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Love That Chicken? Make Sure it's Safe

By HERWriter Guide
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love-chicken-is-it-safe-to-eat Michael Blann/Lifesize/Thinkstock

The New York Times is reporting on a small study that has shown almost half the samples of chicken examined contained e-coli.

The study, conducted by the Physicians Committee for Responsible Medicine, involved samples of raw chicken bought from supermarkets spread out over ten large U.S. cities. One hundred and twenty chickens were tested in total and 48 percent contained the bacteria e-coli.

E-coli can be deadly.

According to EmpowHER's E-coli page, most E. coli infections are caused by:

■ "Eating undercooked beef, especially ground beef
■ "Drinking contaminated water
■ "Drinking unpasteurized milk
■ "Working with cattle"

But eating chicken or other foods can also put a person at risk.

Symptoms of e-coli include cramps, diarrhea or bloody stool, vomiting, tiredness, fever and dehydration.

Most people will get better in 5-10 days. They rarely need a specific treatment. Avoid medicine that stops diarrhea. Drink plenty of water and fluids. Fluids through an IV line may be needed in cases of severe dehydration .

President Dr. Neal D. Bernard of the Physicians Committee for Responsible Medicine, noted that "... most consumers do not realize that feces are in the chicken products they purchase."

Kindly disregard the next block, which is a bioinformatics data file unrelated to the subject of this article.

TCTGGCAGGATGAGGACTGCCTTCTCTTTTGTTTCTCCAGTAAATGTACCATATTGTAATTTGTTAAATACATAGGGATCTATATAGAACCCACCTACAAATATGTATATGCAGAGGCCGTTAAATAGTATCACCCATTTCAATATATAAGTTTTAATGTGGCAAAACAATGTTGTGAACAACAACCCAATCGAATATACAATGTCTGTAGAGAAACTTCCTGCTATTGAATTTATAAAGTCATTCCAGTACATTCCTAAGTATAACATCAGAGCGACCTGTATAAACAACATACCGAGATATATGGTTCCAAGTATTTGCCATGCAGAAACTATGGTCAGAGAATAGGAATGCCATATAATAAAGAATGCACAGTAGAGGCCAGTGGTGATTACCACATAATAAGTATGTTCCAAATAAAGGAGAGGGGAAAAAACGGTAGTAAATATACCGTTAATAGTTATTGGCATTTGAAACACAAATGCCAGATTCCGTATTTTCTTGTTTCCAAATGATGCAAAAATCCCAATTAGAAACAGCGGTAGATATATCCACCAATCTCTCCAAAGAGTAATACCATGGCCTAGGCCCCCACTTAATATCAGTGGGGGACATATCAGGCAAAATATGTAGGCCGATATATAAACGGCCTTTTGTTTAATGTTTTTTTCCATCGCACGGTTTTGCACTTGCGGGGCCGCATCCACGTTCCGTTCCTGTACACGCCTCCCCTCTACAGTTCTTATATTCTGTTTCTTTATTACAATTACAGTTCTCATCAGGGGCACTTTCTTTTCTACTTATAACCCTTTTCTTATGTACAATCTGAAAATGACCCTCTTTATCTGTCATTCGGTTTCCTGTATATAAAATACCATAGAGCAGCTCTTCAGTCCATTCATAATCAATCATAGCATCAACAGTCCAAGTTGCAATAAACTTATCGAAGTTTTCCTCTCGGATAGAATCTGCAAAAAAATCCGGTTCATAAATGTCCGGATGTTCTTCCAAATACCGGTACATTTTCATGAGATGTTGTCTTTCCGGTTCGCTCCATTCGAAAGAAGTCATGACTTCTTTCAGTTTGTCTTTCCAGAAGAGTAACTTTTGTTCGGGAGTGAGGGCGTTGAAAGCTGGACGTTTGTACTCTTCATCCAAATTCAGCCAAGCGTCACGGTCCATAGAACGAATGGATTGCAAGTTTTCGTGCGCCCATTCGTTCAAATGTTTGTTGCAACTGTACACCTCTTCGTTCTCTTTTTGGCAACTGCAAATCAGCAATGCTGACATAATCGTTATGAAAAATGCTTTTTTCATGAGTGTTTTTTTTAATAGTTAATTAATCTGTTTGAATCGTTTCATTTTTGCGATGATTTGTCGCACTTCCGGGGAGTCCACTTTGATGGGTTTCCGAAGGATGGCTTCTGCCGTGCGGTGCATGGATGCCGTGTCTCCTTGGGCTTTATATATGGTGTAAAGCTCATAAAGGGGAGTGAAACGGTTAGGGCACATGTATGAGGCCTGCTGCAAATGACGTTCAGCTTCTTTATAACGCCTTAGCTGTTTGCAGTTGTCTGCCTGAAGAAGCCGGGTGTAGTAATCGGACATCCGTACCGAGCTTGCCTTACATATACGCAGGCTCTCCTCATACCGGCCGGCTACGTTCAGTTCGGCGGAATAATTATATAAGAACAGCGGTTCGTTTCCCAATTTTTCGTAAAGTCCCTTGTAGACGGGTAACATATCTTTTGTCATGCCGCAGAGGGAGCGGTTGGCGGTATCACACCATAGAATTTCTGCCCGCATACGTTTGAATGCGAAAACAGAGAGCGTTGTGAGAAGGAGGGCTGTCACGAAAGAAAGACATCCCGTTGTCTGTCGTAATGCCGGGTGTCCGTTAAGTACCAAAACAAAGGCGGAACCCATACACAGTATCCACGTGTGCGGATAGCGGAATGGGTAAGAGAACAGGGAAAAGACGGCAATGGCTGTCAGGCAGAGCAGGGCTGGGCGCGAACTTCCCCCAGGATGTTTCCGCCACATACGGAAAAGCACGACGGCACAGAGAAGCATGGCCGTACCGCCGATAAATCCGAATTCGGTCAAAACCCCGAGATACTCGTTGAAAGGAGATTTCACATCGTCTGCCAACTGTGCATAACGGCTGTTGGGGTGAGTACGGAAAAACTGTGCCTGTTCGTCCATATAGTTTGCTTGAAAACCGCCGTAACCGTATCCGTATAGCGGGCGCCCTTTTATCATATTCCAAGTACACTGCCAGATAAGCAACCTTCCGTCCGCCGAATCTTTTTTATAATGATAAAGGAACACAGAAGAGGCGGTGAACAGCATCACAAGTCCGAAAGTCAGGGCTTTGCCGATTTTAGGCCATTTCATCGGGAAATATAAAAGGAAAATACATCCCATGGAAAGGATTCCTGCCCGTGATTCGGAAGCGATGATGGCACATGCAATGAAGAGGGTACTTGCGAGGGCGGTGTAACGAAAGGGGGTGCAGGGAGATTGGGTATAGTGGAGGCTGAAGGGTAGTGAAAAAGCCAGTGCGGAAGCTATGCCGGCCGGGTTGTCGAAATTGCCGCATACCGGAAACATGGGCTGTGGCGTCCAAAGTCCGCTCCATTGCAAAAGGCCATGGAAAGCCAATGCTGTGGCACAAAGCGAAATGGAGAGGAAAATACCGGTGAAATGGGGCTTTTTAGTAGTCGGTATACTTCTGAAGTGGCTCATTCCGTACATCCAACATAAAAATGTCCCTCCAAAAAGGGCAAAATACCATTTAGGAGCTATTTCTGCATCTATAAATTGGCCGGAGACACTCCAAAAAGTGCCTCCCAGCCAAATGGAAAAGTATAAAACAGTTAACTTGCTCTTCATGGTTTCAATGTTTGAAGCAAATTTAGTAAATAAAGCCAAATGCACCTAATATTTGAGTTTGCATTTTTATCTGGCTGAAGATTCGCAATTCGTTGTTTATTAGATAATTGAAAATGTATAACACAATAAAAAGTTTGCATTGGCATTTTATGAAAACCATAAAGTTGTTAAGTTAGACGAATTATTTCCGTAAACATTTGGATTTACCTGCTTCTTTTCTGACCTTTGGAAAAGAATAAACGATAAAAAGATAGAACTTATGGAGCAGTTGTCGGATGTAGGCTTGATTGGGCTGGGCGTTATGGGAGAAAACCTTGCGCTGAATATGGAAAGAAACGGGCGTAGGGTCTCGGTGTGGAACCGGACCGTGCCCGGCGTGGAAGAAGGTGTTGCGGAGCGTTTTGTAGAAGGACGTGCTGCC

“Food labels discuss contamination as if it is simply the presence of bacteria, but people need to know that it means much more than that.”

But the National Chicken Council disagrees with the findings in the study. They don't consider the Physicians Committee for Responsible Medicine to be a real medical group and noted that their study has yet to have a peer review.

They also believe that the vegetarian and vegan goals of the group may influence the results of the study. The Food Safety and Inspection Service of the Department of Agriculture responded by saying that the e-coli found in the study was not the kind to make humans ill.

Either way, EmpowHER suggests ways to avoid contamination:

■ "Cook all ground beef and hamburger thoroughly.
■ "Avoid eating undercooked hamburger or other ground beef.
■ "Keep raw meats separate from ready-to-eat foods.

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We value and respect our HERWriters' experiences, but everyone is different. Many of our writers are speaking from personal experience, and what's worked for them may not work for you. Their articles are not a substitute for medical advice, although we hope you can gain knowledge from their insight.

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